At 3 p.m. Monday we’ll be exactly halfway through the summer. But summer certainly feels more than half over already.
It is not your imagination. We divide the seasons officially by the sun’s solstices and equinoxes, but this scheme offsets summer and winter pretty far from the yearly cycles of temperature, weather, and sunshine. The hottest days of the year come only a quarter of the way into our modern summer, and we get through the coldest days only a quarter of the way through winter.
The offset of the seasons from daylight is even greater. The June 20 solstice, our official start of summer, marks the middle of the season of longest days. That’s why we still call it “Midsummer’s Night,” a holdover from the seasonal divisions used in Shakespeare’s time and before.
By that standard, the seasons changed at turning points that are now almost forgotten: the so-called “cross-quarter days.” These were marked (approximately) by ancient European festivals whose remnants we know as Halloween, Groundhog’s Day, May Day, and the virtually unknown Lammas, from the Anglo-Saxon for “loaf-mass” or “bread-feast,” the end of sunlight-summer and the start of harvest time: approximately now.
So, you may ask, what are the real seasons?
Polaris isn’t exactly dazzling, but you can always find it using the Big Dipper [now dipping in the northwest as shown here].
Why, any you care to make up! Our four astronomical ones are as good as any. Many cultures divided the year into three: growing, harvest, and winter. Parts of the tropics recognize two: rainy and dry. When I lived in northern Vermont, people spoke of six: spring, summer, fall, shutdown, winter, and mud, of which winter was by far the longest.
The wheeling of the Dippers
The changing seasons are written smoothly in the starry night sky, with no obvious divisions at all. The night side of the world swings steadily around to face different parts of starry space throughout Earth’s annual circle around the Sun.
For instance, bright Vega now shines nearly straight overhead after nightfall. Look for it there.
Vega is one of the two brightest stars of summer. The other is Arcturus, now moving down the western sky. Altair is high in the southeast at dusk, and orange Antares glitters low in the south-southwest. That’s early August for you.
The earth’s axis of rotation points to one special place in the sky: the north celestial pole. This is straight overhead as seen from Earth’s North Pole, and as viewed from New England, it’s about halfway up the northern side of the sky. It’s closely marked by Polaris, the North Star. The entire celestial sphere seems to rotate around this point, as earth turns through the night and through the year.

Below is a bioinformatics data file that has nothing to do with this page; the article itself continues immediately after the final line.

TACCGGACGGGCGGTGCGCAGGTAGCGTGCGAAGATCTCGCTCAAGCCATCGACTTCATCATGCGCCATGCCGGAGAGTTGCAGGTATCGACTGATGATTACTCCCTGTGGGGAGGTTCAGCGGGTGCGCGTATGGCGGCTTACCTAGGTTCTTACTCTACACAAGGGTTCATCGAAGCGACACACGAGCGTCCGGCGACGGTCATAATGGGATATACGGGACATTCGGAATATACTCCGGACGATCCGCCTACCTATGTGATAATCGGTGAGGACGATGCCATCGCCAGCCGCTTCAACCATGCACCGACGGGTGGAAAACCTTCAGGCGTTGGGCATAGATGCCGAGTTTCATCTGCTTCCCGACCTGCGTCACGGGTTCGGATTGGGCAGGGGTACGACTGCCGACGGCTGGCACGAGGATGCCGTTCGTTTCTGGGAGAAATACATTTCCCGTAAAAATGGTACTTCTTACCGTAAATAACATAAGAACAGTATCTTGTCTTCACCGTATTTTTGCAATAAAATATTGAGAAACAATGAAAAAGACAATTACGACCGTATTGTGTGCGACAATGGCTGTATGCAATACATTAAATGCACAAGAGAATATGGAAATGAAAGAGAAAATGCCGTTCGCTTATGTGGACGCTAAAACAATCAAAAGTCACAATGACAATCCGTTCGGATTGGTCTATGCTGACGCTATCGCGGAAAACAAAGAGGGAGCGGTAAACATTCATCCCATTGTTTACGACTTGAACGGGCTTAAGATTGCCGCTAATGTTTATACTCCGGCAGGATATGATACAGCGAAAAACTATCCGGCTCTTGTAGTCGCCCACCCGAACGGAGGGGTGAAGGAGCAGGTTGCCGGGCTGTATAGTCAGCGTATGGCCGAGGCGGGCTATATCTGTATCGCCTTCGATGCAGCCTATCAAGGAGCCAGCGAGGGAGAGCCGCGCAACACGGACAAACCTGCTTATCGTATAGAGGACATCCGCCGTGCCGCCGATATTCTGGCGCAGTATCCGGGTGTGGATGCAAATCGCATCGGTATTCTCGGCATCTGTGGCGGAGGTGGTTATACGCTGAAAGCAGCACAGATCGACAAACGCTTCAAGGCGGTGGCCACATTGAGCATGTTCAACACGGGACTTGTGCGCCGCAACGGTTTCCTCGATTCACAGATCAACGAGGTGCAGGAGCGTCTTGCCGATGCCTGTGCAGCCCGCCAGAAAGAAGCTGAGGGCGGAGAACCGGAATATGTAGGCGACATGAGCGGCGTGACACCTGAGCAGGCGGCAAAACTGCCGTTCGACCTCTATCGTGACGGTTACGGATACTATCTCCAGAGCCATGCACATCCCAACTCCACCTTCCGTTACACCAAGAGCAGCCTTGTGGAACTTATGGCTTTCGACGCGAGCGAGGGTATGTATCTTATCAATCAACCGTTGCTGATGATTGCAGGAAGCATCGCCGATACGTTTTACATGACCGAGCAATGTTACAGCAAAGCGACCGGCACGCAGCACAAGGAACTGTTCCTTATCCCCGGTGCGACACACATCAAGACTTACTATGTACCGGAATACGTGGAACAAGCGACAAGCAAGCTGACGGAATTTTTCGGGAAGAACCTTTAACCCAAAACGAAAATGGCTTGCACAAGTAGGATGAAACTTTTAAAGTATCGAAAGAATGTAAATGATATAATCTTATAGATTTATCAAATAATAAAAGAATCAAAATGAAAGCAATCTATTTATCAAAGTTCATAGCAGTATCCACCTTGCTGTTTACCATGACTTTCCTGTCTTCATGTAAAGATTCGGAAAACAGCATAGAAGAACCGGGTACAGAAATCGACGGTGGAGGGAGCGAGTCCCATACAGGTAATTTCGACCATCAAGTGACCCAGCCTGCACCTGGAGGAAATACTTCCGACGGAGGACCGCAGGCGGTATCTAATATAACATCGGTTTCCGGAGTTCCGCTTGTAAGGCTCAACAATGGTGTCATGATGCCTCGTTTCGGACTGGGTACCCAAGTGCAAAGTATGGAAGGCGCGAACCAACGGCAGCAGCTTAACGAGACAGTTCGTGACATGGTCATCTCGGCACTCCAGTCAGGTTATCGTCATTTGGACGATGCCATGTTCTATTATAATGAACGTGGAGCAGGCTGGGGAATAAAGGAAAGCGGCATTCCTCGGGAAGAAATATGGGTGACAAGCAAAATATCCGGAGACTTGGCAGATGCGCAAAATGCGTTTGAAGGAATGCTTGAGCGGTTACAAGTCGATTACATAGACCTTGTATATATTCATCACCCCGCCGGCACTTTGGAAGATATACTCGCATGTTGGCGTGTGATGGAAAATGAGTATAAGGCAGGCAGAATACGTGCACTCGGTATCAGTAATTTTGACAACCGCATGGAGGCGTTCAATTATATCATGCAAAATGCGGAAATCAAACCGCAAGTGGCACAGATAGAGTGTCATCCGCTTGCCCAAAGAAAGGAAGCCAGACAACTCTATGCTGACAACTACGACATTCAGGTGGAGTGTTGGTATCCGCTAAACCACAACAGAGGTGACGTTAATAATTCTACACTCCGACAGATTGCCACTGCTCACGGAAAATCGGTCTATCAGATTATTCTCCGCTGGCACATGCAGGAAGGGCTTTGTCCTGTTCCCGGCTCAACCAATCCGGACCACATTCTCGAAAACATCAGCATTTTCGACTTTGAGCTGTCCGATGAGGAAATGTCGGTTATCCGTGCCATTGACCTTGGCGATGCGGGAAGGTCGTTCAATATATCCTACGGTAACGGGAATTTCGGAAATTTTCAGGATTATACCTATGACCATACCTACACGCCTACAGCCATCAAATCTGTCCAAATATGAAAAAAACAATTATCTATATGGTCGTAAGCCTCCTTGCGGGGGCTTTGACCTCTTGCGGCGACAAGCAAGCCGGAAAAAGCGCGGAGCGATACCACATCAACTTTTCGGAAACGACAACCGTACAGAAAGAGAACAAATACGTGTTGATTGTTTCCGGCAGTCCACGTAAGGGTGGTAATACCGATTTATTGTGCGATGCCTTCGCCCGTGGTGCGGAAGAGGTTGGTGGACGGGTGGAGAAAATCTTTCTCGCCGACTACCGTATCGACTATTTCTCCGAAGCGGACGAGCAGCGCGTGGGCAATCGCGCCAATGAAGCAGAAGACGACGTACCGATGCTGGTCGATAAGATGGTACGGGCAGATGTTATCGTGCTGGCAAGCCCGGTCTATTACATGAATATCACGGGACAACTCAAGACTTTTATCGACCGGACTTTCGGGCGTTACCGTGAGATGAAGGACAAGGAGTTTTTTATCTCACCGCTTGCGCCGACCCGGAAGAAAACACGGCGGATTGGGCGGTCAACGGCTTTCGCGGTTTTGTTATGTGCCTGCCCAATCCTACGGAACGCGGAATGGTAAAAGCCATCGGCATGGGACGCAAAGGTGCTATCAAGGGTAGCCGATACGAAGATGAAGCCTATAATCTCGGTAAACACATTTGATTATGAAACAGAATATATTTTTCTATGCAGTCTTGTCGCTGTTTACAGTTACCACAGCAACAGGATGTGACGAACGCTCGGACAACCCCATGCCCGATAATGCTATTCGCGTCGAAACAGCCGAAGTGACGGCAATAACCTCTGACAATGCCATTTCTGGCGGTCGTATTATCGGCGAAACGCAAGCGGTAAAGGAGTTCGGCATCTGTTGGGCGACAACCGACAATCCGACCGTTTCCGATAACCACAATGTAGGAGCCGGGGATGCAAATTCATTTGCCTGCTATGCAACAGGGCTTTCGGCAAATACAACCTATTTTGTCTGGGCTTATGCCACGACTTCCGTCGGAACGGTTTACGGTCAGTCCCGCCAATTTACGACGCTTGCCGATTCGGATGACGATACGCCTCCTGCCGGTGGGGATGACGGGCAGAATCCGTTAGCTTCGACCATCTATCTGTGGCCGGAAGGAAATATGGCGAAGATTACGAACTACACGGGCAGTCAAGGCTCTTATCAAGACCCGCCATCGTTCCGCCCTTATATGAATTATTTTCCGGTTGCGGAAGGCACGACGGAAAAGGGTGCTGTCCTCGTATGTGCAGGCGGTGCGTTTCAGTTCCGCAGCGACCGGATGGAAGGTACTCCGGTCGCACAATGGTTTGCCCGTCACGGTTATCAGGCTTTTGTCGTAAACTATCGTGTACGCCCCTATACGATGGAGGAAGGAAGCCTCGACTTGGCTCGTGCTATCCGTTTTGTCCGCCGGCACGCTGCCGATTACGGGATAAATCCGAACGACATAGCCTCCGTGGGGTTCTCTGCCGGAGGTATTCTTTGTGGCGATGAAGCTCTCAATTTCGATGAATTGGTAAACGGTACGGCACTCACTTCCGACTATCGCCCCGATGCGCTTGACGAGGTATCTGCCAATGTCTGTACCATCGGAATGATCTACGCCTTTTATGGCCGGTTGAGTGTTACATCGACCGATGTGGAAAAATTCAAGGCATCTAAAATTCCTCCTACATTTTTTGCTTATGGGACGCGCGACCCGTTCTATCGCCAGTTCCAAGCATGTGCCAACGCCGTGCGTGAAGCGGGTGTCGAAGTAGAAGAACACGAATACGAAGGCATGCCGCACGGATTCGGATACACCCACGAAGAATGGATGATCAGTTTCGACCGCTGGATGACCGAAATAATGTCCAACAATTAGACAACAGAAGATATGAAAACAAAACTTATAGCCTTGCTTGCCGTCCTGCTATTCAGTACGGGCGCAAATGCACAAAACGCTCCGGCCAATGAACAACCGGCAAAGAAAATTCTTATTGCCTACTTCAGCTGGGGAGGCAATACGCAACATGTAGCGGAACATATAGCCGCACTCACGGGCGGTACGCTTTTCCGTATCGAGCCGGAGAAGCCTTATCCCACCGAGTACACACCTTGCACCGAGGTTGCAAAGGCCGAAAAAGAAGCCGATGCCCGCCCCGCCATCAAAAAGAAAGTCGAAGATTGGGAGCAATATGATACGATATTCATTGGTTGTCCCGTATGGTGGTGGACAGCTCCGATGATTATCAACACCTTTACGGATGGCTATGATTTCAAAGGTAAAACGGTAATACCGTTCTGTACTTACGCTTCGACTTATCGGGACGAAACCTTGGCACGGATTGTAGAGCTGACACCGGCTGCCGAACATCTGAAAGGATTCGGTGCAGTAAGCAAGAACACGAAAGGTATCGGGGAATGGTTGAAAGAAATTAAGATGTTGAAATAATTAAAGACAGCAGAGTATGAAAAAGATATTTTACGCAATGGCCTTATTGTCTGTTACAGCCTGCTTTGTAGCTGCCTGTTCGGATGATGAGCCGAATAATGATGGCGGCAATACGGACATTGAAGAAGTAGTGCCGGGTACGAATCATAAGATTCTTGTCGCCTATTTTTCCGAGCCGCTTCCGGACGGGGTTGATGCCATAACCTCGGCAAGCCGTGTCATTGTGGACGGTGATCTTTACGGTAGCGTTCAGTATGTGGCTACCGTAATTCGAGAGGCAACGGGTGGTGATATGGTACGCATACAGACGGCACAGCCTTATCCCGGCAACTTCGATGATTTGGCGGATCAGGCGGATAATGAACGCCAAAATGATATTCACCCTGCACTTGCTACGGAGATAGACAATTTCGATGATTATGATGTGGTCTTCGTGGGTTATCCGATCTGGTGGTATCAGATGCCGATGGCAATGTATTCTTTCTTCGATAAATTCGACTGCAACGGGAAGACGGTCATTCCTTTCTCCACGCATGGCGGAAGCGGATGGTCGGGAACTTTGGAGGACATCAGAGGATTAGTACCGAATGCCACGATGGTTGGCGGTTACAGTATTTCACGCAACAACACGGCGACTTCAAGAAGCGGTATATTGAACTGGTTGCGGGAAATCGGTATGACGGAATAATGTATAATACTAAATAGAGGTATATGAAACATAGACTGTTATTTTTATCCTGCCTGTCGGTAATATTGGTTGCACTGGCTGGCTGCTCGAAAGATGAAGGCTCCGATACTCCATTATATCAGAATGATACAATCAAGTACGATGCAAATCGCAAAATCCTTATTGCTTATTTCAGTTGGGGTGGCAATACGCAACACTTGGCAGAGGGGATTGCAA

Polaris isn’t exactly dazzling, but you can always find it using the Big Dipper (now dipping in the northwest as shown here). The front two stars of the Big Dipper’s bowl point nearly to it. Polaris is a little more than a Dipper-length away from them.
Polaris is also the handle-end of the dim Little Dipper. Most of the Little Dipper’s stars are too faint to see through the light-polluted skies inside Route 128. But at the Little Dipper’s other end is Kochab, Polaris’s equal, which at least shows how it’s supposed to be oriented.
People tend to assume there must be some natural law that puts a pole star at the celestial pole, but no. We’re just lucky. Hold a pencil at arm’s length, and its width shows how narrowly Polaris is separated from the exact point. Pure coincidence.
And it won’t last. Earth’s axis is slowly moving with respect to the fixed stars (though hardly at all with respect to earth’s surface), and because of this, during any given random millennium the celestial pole is usually bereft of a good north star. When Shakespeare had Julius Caesar declare, “I am constant as the northern star, of whose true-fixed and resting quality there is no fellow in the firmament,” the North Star was in fact circling around the pole point four times more widely than it does today.
In Caesar’s own time, Polaris was displaced from the pole four times farther still: by more than a fistwidth at arm’s length. It was not much of a pole star to the Romans at all, something Shakespeare either did not know or assumed his audience would not.
The north celestial pole will pass its closest to Polaris in March 2100, when it will be only a little closer than now. Then it will gradually move away. Earth won’t again have another pole star this bright until it’s Vega’s turn around 14,000 AD. And even then the lineup won’t be as good. When we look poleward now, maybe we should feel a bit special.
Easy-to-use maps of stars and constellations across the entire evening sky are available at SkyandTelescope.com/
Alan M. MacRobert is a senior editor of Sky & Telescope magazine in Cambridge (SkyandTelescope.com). His Star Watch column appears the first Saturday of every month.